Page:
Self-Regulation in Creativity: The Difference Between Having an idea & Doing Something With It
How do original ideas become creative products or performances? Transformation from creative potential – an imagined idea – to product or performance requires self-regulation of demands on one’s time and attention, regulation of behavior associated with emotions of frustration and disappointment, and managing personal goals and expectations from others. This project will develop ways to assess self-regulation in creativity, thus charting the process of bringing creative ideas to fruition.
Zorana Ivcevic Pringle
Dr. Zorana Ivcevic Pringle is an Associate Research Scientist at the Yale Center for Emotional Intelligence. She completed her undergraduate studies at the University of Zagreb in Croatia, received her doctoral degree from the University of New Hampshire (with Dr. Jack Mayer), and did postdoctoral work at the Interpersonal Communication and Interaction laboratory at Tufts University (with Dr. Nalini Ambady). Her research interests involve creativity assessment and the role of emotions and self-regulation skills in creativity. She is on the editorial board of Psychology of Aesthetics, Creativity, and the Arts and is an Associate Editor of the International Journal of Creativity and Problem Solving. Dr. Ivcevic received the Award for Excellence in Research from the Mensa Education and Research Foundation for her research on emotional intelligence an emotional creativity, as well as the Berlyne Award for Outstanding Early Career Achievement in psychology of aesthetics, creativity, and the arts from the Division 10 of the American Psychological Association.
Dr. Magdalena Grohman is the Associate Director of Center for Values in Medicine, Science and Technology at University of Texas at Dallas, where she manages the Center's day-to-day operations, strategic and financial planning, development, outreach program planning and coordination. She is also a lecturer at the School of Behavior and Brain Sciences, where she teaches Psychology of Creativity. She received her PhD in psychology from Jagiellonian University in Krakow, Poland, was a Fulbright Fellow, and a postdoctoral fellow at Rice University. Her research and educational interests focus on cognitive aspects of the creative process, as well as self-regulation processes in creativity. Dr. Grohman has fifteen years of experience leading workshops on creative-thinking techniques and creative problem solving, both in organizational and educational settings. Since 2010, she has been leading Summer Seminar for Teachers and a Think Creatively! workshops at the Dallas Museum of Art.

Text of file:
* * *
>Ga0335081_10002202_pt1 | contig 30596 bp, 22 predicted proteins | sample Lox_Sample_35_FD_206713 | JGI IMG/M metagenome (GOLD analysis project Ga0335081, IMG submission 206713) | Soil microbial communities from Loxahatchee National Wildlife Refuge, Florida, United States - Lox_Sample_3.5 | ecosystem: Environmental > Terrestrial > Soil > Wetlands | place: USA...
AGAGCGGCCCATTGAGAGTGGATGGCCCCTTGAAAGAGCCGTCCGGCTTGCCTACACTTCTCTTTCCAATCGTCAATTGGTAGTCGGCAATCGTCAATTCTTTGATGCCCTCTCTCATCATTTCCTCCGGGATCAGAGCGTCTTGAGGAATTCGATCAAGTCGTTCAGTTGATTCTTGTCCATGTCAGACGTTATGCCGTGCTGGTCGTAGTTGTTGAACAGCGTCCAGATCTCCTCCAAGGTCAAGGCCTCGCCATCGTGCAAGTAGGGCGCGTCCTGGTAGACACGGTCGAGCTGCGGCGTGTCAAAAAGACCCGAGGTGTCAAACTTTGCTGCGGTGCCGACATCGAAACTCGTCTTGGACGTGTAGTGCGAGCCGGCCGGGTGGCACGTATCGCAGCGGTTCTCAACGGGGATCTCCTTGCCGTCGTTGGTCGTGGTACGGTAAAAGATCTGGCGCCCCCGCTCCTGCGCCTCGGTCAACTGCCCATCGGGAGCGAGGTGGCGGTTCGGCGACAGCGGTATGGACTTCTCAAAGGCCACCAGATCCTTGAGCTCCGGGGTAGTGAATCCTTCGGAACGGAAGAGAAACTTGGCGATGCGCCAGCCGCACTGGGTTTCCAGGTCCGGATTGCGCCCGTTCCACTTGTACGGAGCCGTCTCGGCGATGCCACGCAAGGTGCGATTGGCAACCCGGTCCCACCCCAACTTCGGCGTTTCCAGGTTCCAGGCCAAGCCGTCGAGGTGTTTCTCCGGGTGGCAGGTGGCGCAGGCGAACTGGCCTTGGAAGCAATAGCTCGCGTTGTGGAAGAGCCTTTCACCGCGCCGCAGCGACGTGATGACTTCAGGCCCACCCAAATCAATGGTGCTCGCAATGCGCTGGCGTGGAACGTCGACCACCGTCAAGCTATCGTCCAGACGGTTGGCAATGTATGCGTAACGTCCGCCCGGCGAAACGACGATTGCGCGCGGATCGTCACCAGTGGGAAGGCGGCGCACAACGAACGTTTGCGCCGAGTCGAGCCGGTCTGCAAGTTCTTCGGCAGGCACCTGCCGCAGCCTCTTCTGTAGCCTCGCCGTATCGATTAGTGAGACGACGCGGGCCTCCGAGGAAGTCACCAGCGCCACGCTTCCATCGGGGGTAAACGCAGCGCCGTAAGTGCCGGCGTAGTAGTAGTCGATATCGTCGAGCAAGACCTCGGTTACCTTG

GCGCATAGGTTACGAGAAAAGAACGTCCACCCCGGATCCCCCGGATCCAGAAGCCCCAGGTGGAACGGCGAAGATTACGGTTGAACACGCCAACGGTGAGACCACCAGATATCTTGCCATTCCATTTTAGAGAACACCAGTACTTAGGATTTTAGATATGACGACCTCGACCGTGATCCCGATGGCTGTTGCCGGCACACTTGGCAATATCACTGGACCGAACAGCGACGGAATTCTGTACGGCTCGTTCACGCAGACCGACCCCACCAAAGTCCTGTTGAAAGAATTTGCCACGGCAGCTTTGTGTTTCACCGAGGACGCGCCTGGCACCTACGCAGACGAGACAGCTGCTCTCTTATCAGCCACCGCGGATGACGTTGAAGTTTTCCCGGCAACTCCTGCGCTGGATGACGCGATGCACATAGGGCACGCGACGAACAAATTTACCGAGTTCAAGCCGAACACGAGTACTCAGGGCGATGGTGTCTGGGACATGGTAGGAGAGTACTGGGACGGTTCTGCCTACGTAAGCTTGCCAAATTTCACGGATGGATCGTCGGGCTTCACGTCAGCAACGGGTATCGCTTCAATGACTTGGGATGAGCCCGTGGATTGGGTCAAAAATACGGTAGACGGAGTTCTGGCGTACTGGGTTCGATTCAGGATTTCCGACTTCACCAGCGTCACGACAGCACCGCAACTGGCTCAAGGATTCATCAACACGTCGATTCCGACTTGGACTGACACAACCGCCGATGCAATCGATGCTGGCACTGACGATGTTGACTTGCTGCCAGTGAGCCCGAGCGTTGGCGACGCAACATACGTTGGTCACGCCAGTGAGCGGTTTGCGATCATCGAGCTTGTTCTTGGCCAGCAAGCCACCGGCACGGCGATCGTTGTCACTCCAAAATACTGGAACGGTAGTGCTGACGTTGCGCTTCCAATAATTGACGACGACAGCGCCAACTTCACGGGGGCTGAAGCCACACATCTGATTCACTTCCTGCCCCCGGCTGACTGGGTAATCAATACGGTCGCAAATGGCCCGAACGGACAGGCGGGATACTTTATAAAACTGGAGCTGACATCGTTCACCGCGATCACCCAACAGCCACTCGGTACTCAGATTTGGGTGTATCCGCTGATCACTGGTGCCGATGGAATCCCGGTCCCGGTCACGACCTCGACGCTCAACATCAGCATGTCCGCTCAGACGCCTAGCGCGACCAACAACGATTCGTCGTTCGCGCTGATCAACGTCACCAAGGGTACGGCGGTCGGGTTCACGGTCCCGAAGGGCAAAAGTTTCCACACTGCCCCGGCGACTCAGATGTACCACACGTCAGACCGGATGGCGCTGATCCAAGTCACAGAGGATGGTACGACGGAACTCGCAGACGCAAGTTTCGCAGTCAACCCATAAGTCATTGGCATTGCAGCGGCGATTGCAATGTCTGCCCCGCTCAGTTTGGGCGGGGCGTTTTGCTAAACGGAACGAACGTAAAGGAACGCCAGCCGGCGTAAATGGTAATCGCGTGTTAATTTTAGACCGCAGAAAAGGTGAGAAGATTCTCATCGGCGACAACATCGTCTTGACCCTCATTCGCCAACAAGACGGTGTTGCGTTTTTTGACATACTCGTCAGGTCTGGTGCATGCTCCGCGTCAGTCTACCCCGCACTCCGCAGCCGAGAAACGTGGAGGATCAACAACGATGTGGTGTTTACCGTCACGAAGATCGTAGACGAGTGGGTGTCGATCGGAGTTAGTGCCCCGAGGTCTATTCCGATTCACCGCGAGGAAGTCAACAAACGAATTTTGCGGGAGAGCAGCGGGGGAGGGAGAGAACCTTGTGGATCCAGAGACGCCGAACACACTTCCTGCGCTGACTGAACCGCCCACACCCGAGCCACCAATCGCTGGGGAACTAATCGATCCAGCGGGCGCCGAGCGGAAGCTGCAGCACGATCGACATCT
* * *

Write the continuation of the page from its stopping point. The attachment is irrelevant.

Dr. Paul Silvia is an Associate Professor in the Department of Psychology at the University of North Carolina at Greensboro. He received his Ph.D. at the University of Kansas and was a Visiting Assistant Professor at the University of Hamburg, Germany. Dr. Silvia’s research on creativity examines ways of assessing creativity and how people can influence the quality of their ideas. His NIH-funded research on emotion and self-regulation compares behavior in the laboratory and in everyday life using psychometric, experience sampling and physiological methods. He received the Early Career Award from the Division 10 of the American Psychological Association and is currently the President-Elect of the Society for the Psychology of Aesthetics, Creativity, and the Arts. Dr. Silvia is the author of six books, including How to Write A Lot (APA Books) and Exploring the Psychology of Interest (Oxford University Press).